Gay conservative Michael Newton and his partner were part of the Reno rally that mobbed Austyn Crites, a Trump protester who was mistakenly believed to have a gun.
Crites, 33, brought a “Republicans Against Trump” sign to show his displeasure with the Republican nominee during a Saturday campaign stop in Nevada, a crucial battleground state in this year’s election. Donald Trump is currently trailing his Democratic opponent, former Secretary of State Hillary Clinton, by less than a percentage point in the state.
Tensions were already high, but jeers from Trump supporters gave way to violence at the event, Crites told The Guardian. “There were people booing, that's expected, right?” Crites said. Then all of a sudden these people next to me are just starting to get violent. They are grabbing at my arm, trying to rip the sign out of my hand."
That’s when things got a lot worse.
"Multiple people just tackled me down, kicking me choking me and just beating me up," he added in an interview with the Reno Gazette-Journal. “I was on the ground and people were holding my arms, legs, and I kept saying I can barely breathe. I was turning my neck just to get a little bit of air to keep from passing out."
After Crites was thrown to the ground, someone yelled out that he had a gun, but he dismissed the idea that anyone could have mistaken his sign for a deadly weapon.
“It wasn’t like they noticed something suspicious and tackled me," Crites told the Reno paper. “That’s not the case.”
Newton, however, has a different account of the altercation, which the Trump campaign initially claimed was an “assassination attempt.” The 45-year-old says Crites, who was eventually handcuffed and taken away by Secret Service agents, started the violent altercation that led to his arrest.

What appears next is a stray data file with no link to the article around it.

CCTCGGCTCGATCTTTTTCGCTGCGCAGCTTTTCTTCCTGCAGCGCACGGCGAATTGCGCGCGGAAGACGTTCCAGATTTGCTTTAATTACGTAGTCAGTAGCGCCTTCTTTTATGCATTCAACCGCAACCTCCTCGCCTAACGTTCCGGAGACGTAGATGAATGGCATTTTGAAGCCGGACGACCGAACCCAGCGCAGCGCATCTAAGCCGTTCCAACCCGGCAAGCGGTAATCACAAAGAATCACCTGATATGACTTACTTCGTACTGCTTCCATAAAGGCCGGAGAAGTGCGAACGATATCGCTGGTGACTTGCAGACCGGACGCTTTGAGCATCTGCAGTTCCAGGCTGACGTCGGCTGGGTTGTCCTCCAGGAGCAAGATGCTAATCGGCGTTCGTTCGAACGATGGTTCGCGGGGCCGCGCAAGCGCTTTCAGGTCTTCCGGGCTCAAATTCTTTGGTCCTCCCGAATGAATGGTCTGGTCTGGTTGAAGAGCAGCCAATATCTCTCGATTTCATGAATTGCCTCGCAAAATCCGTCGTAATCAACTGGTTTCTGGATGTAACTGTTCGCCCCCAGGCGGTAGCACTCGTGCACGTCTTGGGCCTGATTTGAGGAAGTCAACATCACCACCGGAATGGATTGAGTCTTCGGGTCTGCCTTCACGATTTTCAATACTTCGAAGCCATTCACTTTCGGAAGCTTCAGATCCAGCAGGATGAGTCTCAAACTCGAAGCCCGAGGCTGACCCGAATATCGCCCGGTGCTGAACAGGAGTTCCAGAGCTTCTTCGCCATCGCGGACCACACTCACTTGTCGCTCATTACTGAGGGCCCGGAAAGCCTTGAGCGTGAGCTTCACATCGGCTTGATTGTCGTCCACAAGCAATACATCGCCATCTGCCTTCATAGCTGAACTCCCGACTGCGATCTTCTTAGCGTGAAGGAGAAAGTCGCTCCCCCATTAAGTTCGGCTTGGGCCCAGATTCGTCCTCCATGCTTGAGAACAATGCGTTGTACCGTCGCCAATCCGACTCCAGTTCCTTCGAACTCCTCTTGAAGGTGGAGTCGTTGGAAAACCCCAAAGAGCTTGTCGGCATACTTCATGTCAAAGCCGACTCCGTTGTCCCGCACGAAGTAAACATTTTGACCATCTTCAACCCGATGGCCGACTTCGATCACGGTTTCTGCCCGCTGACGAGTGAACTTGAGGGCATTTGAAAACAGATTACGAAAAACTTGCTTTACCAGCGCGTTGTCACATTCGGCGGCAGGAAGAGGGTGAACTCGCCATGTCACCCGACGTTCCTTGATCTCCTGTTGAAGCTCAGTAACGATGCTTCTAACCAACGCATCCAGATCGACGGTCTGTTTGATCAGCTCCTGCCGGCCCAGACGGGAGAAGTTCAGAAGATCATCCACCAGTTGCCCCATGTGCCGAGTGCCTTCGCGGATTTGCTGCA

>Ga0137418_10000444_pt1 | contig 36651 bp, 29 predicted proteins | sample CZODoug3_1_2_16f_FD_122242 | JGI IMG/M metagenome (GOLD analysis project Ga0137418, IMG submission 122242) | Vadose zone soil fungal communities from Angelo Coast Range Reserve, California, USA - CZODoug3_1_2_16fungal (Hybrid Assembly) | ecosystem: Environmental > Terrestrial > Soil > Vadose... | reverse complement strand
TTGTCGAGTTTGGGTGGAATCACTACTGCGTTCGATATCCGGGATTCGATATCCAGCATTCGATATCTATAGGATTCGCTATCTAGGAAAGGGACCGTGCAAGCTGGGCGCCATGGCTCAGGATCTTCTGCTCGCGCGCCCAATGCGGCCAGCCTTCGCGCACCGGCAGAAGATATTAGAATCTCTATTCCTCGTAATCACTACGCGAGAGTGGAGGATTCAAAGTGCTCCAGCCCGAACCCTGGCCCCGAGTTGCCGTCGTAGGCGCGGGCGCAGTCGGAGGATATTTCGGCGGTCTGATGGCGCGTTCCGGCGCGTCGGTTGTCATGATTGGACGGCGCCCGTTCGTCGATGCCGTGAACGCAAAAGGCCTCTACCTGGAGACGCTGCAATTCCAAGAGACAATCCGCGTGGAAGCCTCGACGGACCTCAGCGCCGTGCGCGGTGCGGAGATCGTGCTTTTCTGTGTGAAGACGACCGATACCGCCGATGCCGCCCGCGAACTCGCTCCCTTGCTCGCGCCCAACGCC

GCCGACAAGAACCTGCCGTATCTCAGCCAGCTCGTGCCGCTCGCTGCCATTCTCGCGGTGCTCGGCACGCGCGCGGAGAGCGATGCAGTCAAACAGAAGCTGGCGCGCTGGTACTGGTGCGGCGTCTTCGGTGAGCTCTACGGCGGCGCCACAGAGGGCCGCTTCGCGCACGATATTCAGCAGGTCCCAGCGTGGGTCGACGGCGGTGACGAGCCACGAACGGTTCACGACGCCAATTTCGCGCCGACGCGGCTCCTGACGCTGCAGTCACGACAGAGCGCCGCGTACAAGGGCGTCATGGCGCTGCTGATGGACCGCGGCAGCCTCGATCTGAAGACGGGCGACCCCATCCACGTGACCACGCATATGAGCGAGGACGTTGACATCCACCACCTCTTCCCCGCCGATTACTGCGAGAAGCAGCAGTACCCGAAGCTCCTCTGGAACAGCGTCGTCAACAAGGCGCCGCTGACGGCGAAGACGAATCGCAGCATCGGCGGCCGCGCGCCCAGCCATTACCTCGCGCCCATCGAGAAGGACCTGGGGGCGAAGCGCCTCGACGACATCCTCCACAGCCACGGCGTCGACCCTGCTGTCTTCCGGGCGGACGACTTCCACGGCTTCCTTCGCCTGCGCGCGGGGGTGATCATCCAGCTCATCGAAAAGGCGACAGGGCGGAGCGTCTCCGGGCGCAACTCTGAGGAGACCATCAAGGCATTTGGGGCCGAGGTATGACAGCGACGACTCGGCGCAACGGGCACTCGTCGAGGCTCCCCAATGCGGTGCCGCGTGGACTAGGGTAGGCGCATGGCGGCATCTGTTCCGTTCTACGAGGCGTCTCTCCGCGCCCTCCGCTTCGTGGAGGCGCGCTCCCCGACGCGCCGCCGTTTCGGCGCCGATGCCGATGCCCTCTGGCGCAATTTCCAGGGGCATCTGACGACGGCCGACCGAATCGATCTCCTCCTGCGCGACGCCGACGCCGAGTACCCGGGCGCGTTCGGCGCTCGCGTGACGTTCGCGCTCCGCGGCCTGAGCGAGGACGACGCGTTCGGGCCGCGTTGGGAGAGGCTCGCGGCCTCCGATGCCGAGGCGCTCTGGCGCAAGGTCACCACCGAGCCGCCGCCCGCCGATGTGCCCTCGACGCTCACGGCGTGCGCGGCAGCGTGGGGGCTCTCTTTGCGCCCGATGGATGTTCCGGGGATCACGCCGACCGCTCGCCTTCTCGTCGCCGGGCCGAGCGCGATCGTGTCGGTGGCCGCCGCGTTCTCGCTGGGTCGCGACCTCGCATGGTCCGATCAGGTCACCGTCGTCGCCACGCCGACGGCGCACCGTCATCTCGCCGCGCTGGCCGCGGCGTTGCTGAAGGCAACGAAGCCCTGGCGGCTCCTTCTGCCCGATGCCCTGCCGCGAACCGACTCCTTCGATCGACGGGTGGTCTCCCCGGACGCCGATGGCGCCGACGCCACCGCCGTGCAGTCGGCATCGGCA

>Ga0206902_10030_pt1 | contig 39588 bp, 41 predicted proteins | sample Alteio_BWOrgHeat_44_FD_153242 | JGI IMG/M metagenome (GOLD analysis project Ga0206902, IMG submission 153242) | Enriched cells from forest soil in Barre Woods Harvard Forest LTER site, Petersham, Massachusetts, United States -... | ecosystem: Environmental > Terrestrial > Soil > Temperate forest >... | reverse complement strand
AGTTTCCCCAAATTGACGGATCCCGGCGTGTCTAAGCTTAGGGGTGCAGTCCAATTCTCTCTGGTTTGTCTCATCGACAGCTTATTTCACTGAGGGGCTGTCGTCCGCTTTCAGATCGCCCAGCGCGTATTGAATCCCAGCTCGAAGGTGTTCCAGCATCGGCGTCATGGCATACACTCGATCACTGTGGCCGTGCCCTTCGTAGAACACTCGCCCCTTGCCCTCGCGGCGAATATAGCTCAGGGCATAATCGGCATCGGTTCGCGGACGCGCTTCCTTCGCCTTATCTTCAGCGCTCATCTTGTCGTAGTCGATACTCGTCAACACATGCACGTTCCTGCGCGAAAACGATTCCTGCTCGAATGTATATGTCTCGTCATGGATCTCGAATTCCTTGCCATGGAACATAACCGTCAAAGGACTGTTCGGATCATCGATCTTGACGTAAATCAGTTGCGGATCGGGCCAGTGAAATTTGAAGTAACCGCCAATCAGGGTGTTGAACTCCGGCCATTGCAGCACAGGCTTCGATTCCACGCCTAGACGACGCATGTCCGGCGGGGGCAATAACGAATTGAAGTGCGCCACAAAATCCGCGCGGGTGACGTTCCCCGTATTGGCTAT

“I saw his hand contact someone’s face,” Newton, who lives in Santa Rosa, Calif., with his husband, Donald, told the Gazette-Journal. “Maybe two people.”
Newton, who restrained Crites, says he was just trying to help.
“I was trying to get the Secret Service’s attention for them to respond,” Newton told the Reno paper. “They didn’t respond. I thought I had to do something. I put my knee on what I think was his head, so I’m not really sure. There were five guys on him and he was moving. I tried to help them immobilize him.”
Although there is an ongoing Secret Service investigation into the incident, authorities have not been able to locate a gun anywhere on Crites’s person. The protester, who plans on voting for Clinton, doesn’t hold a grudge toward those who mobbed him.
“The people who attacked me — I’m not blaming them," Crites told the Gazette-Journal. "I’m blaming Donald Trump’s hate rhetoric.”
This is only the most recent time a gay conservative couple has made national headlines. Dewey Lainhart, 31, and Cody Moore, 22, attended a Trump rally at the U.S. Bank Arena in Cincinnati, holding hands. After the couple was interviewed by The Wall Street Journal, a video of the the pair went viral, racking up over 200,000 views as of October.
Twelve percent of LGBT people plan to cast a ballot for Trump during Tuesday’s election, The Washington Post reports.